India, Pak must address Kashmir issue: Zardari

Backing moves to open up Indo-Pak trade, Pak President said the two countries must also address difficult issues like the Kashmir dispute.

Islamabad: Backing moves to open up Indo-Pak
trade, Pakistan President Asif Ali Zardari on Saturday said the two
countries must also address "difficult issues" like the
Kashmir dispute.

Making history by becoming the first elected President to
deliver a fifth address to a joint session of Parliament of a
country that has been under military boots for most of its
existence, Zardari faced a hostile House with the opposition
booing and jeering to drown most of his epic address.

Amidst a din, Zardari told lawmakers that "important steps
have been taken to open up trade between India and Pakistan".

"But we must also address difficult issues, including that
of the Jammu and Kashmir dispute," he said in a speech that
outlined his government`s policies, including foreign policy
priorities, for the final year of its five-year term.

In recent months, India and Pakistan have taken several
steps to boost bilateral trade.

The Pakistan government recently decided to switch over to
a negative list regime for bilateral trade, paving the way for
giving India Most Favoured Nation-status by the beginning of
next year.

The two countries have also agreed to increase trade to
six billion dollars by 2014.

Clad in a dark suit and standing beside a photo of his
slain wife, former premier Benazir Bhutto, Zardari said that
Islamabad was seeking a meaningful engagement with US and was
awaiting parliament`s nod.

"We seek to engage meaningfully with the US on the basis
of mutual interest and mutual respect.

"We are looking forward to (parliament`s) recommendations
for re-engaging with the United States," he said.

Zardari also pledged to continue fighting terrorism and

"Where necessary, we have used force to ensure that the
writ of the state is not challenged. We will continue to show
resolve on this issue. I believe that our efforts have begun
to pay off and the situation has improved," he said.

?Militants and extremists have targeted security forces
and civilians and even schools and shrines have not been
spared by the terrorists, he said.

"Our bases, police stations, pipelines, railways, hotels
(and) schools have been targeted. Even our mosques, churches
and religious shrines have not been spared," the President

Pakistan`s image had been "negatively projected" and the
economy had to "bear extra burdens", Zardari noted.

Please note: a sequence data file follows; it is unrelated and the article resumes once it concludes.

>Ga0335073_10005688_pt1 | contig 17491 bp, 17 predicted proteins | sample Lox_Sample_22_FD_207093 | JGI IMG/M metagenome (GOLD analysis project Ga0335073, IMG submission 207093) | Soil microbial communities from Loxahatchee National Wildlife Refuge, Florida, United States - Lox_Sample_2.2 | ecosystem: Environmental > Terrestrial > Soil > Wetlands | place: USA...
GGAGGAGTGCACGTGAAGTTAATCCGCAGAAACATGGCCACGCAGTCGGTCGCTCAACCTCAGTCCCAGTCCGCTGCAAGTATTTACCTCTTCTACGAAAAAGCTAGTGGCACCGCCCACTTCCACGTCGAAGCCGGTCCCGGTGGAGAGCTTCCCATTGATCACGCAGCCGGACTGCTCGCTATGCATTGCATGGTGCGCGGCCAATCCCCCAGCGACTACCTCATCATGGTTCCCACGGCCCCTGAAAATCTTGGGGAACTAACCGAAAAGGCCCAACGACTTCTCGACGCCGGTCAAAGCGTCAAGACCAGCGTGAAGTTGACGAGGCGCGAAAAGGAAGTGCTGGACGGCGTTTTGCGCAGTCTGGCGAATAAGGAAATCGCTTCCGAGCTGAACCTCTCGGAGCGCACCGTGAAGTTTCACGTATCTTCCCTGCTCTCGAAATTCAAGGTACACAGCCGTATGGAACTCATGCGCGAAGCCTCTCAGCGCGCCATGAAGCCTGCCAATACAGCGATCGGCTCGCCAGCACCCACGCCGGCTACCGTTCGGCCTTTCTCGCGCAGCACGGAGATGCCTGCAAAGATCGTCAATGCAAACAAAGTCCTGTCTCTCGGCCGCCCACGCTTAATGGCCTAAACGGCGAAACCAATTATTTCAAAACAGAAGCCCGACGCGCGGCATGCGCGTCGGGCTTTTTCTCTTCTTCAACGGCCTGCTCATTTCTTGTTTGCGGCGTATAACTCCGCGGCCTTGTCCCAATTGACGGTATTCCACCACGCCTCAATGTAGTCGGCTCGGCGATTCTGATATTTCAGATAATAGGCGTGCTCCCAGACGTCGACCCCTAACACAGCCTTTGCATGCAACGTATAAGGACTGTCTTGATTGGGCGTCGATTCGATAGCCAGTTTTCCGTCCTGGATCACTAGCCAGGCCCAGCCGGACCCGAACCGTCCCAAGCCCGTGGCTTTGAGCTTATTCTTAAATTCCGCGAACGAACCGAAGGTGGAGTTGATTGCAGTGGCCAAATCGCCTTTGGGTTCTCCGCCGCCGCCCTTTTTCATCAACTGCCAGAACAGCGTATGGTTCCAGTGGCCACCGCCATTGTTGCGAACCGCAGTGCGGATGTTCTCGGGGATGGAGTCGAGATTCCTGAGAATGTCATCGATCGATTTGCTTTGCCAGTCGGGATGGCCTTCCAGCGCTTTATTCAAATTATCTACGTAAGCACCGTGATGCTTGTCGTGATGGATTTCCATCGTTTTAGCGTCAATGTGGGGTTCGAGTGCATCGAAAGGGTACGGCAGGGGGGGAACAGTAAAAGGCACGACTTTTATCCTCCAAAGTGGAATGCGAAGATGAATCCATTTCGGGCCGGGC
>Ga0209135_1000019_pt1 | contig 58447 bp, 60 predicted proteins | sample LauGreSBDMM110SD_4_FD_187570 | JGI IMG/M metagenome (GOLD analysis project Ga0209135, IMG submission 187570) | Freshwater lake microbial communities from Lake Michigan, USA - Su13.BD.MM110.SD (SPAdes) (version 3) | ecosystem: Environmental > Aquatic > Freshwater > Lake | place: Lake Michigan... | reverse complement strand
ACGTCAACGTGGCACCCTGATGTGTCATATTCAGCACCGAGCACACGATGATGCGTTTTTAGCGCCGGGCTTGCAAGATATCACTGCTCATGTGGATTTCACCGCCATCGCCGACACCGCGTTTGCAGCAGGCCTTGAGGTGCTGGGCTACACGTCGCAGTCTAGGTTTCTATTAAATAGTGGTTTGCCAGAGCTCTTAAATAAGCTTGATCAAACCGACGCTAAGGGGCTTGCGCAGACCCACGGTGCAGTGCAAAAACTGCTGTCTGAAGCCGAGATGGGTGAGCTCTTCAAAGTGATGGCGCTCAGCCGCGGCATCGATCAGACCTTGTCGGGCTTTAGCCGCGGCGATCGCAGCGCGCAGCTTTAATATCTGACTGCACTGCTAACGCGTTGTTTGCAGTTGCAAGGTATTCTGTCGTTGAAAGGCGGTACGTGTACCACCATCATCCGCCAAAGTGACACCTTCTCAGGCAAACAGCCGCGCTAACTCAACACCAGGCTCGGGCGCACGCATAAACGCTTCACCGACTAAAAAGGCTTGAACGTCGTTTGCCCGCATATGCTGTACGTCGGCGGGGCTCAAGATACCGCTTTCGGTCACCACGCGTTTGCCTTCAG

"Even the good name of our great religion a religion of
peace and harmony and love has been exploited. To deal with
the mindset of a small minority, we have mobilised our society
and tried to generate a national consensus," he added.

Zardari also paid tribute to security personnel and
civilians killed in terrorist attacks.

The Pakistani Taliban have carried out a wave of bombings
and suicide attacks across the country over the past four

The government has offered to hold talks with militants
who give up violence.

Recent reports have suggested that commanders of the
Tehrik-e-Taliban Pakistan are divided on the issue of holding
peace talks, and hardliners led by commander Hakimullah Mehsud
have pledged to continue targeting security forces and the

During his address, Zardari focussed on the Pakistan
People`s Party-led government`s achievements since coming to
power, including constitutional amendments aimed at restoring
the Constitution of 1973, the handing over of the President`s
powers to the premier and a development package for the
insurgency-hit Balochistan province.

Zardari vowed that the next general election, scheduled
for early next year, would be held in a free and fair manner.

"We are starting a new parliamentary year. During this
period, we will see a free and fair election," he said.

Legislation had been enacted to "make democracy more
transparent and ensure that the elections are fair and free",
he said.

He referred to the 20th constitutional amendment which
ensures the independence of the Election Commission and the
selection of an impartial caretaker government through
consultations in parliament.

"This extraordinary legislation will guarantee credible
elections, increase confidence in democracy and enhance the
image of our country in the world," Zardari said.

Zardari also referred to Pakistan`s "unique relationship"
with China, which is "deeply rooted and mutually beneficial".

He said his eight visits to China were a "manifestation of
taking this relationship to new heights".

Zardari`s speech was repeatedly interrupted by slogans and
boos from opposition lawmakers, especially the PML-N.

The PML-N members later walked out of the House.
Chief Minister Shahbaz Sharif, who heads the PML-N
government in Punjab province, did not attend the address.